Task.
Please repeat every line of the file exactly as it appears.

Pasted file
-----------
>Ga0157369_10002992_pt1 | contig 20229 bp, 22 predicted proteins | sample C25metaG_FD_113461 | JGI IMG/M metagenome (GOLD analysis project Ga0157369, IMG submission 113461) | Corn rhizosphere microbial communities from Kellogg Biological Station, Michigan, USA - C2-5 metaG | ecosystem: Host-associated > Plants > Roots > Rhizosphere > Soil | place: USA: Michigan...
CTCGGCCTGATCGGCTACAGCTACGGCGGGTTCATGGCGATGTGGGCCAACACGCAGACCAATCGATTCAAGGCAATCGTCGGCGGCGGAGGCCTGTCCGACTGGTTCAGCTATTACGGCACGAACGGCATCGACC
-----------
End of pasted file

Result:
>Ga0157369_10002992_pt1 | contig 20229 bp, 22 predicted proteins | sample C25metaG_FD_113461 | JGI IMG/M metagenome (GOLD analysis project Ga0157369, IMG submission 113461) | Corn rhizosphere microbial communities from Kellogg Biological Station, Michigan, USA - C2-5 metaG | ecosystem: Host-associated > Plants > Roots > Rhizosphere > Soil | place: USA: Michigan...
CTCGGCCTGATCGGCTACAGCTACGGCGGGTTCATGGCGATGTGGGCCAACACGCAGACCAATCGATTCAAGGCAATCGTCGGCGGCGGAGGCCTGTCCGACTGGTTCAGCTATTACGGCACGAACGGCATCGACC